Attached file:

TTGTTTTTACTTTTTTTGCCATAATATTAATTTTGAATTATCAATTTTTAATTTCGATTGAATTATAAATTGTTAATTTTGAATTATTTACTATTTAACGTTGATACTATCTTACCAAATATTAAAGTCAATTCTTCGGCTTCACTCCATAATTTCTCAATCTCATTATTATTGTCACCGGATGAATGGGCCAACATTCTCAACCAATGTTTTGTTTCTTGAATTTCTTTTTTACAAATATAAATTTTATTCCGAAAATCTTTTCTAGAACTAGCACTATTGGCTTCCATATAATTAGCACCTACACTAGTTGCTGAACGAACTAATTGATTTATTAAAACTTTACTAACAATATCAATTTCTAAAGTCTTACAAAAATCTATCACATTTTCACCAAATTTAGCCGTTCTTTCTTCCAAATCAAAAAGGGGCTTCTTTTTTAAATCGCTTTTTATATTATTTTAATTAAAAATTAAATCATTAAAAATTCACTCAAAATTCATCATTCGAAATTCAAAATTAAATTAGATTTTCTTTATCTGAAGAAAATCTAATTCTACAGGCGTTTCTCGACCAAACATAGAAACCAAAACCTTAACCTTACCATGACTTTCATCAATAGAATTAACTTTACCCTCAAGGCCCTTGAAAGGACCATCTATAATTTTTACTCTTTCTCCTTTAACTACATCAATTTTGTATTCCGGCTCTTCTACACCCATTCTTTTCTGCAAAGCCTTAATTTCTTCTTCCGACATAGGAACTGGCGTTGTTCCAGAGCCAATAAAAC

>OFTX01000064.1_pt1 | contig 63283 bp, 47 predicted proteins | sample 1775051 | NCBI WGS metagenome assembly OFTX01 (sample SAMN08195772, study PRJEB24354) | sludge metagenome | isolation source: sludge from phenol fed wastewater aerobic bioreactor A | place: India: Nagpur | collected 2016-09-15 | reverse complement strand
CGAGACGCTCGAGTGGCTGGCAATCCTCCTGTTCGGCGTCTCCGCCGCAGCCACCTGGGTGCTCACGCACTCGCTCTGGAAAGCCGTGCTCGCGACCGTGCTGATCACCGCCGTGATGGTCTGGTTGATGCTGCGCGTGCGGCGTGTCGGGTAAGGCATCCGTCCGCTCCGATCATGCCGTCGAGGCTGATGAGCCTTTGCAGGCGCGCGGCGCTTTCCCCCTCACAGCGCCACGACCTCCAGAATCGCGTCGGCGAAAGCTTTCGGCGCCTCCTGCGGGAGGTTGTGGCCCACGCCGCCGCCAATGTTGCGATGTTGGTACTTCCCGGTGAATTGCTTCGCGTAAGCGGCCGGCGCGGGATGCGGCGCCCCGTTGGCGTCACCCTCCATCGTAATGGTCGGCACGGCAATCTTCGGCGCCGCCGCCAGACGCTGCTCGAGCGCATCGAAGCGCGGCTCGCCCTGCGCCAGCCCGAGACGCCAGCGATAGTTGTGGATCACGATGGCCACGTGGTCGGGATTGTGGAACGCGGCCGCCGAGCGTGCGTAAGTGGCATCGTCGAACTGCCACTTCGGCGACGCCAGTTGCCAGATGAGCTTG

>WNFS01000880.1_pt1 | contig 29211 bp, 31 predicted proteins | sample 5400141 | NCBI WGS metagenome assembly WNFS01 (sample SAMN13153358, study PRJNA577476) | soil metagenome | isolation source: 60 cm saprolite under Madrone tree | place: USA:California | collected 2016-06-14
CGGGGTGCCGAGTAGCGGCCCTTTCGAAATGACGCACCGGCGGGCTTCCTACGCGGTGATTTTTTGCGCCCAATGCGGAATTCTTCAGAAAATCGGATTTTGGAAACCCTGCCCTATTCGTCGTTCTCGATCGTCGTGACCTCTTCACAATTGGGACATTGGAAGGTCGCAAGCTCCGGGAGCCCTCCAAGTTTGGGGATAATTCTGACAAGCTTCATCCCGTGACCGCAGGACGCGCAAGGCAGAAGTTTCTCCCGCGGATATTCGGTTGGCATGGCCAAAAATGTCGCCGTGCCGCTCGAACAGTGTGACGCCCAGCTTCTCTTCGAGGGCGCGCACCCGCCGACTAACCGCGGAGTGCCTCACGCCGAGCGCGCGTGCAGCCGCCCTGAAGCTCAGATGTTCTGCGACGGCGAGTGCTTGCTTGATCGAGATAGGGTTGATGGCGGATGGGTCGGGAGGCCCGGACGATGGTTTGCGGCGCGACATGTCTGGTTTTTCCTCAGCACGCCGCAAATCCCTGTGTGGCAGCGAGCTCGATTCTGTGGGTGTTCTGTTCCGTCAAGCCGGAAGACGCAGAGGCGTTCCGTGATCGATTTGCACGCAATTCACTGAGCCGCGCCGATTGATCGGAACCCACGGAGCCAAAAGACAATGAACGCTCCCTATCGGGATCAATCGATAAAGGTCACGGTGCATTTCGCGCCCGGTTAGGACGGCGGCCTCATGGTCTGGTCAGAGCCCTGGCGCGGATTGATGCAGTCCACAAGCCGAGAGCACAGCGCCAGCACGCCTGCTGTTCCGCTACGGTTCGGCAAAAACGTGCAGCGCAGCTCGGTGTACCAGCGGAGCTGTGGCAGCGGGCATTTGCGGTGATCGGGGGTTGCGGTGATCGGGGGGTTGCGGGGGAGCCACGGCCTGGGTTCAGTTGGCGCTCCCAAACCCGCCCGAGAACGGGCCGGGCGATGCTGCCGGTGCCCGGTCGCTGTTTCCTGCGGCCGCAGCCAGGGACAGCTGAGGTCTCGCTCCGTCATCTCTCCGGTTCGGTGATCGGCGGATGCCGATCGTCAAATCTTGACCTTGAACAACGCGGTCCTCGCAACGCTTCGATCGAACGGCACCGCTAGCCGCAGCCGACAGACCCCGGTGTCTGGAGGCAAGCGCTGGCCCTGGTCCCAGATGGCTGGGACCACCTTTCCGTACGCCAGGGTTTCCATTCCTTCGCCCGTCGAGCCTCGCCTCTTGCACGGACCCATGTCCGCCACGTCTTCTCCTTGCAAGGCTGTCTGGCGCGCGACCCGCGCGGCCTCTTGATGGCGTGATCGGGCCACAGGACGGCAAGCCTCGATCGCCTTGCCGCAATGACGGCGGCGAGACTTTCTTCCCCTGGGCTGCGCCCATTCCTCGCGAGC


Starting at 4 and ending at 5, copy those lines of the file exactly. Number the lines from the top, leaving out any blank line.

>WNFS01000880.1_pt1 | contig 29211 bp, 31 predicted proteins | sample 5400141 | NCBI WGS metagenome assembly WNFS01 (sample SAMN13153358, study PRJNA577476) | soil metagenome | isolation source: 60 cm saprolite under Madrone tree | place: USA:California | collected 2016-06-14
CGGGGTGCCGAGTAGCGGCCCTTTCGAAATGACGCACCGGCGGGCTTCCTACGCGGTGATTTTTTGCGCCCAATGCGGAATTCTTCAGAAAATCGGATTTTGGAAACCCTGCCCTATTCGTCGTTCTCGATCGTCGTGACCTCTTCACAATTGGGACATTGGAAGGTCGCAAGCTCCGGGAGCCCTCCAAGTTTGGGGATAATTCTGACAAGCTTCATCCCGTGACCGCAGGACGCGCAAGGCAGAAGTTTCTCCCGCGGATATTCGGTTGGCATGGCCAAAAATGTCGCCGTGCCGCTCGAACAGTGTGACGCCCAGCTTCTCTTCGAGGGCGCGCACCCGCCGACTAACCGCGGAGTGCCTCACGCCGAGCGCGCGTGCAGCCGCCCTGAAGCTCAGATGTTCTGCGACGGCGAGTGCTTGCTTGATCGAGATAGGGTTGATGGCGGATGGGTCGGGAGGCCCGGACGATGGTTTGCGGCGCGACATGTCTGGTTTTTCCTCAGCACGCCGCAAATCCCTGTGTGGCAGCGAGCTCGATTCTGTGGGTGTTCTGTTCCGTCAAGCCGGAAGACGCAGAGGCGTTCCGTGATCGATTTGCACGCAATTCACTGAGCCGCGCCGATTGATCGGAACCCACGGAGCCAAAAGACAATGAACGCTCCCTATCGGGATCAATCGATAAAGGTCACGGTGCATTTCGCGCCCGGTTAGGACGGCGGCCTCATGGTCTGGTCAGAGCCCTGGCGCGGATTGATGCAGTCCACAAGCCGAGAGCACAGCGCCAGCACGCCTGCTGTTCCGCTACGGTTCGGCAAAAACGTGCAGCGCAGCTCGGTGTACCAGCGGAGCTGTGGCAGCGGGCATTTGCGGTGATCGGGGGTTGCGGTGATCGGGGGGTTGCGGGGGAGCCACGGCCTGGGTTCAGTTGGCGCTCCCAAACCCGCCCGAGAACGGGCCGGGCGATGCTGCCGGTGCCCGGTCGCTGTTTCCTGCGGCCGCAGCCAGGGACAGCTGAGGTCTCGCTCCGTCATCTCTCCGGTTCGGTGATCGGCGGATGCCGATCGTCAAATCTTGACCTTGAACAACGCGGTCCTCGCAACGCTTCGATCGAACGGCACCGCTAGCCGCAGCCGACAGACCCCGGTGTCTGGAGGCAAGCGCTGGCCCTGGTCCCAGATGGCTGGGACCACCTTTCCGTACGCCAGGGTTTCCATTCCTTCGCCCGTCGAGCCTCGCCTCTTGCACGGACCCATGTCCGCCACGTCTTCTCCTTGCAAGGCTGTCTGGCGCGCGACCCGCGCGGCCTCTTGATGGCGTGATCGGGCCACAGGACGGCAAGCCTCGATCGCCTTGCCGCAATGACGGCGGCGAGACTTTCTTCCCCTGGGCTGCGCCCATTCCTCGCGAGC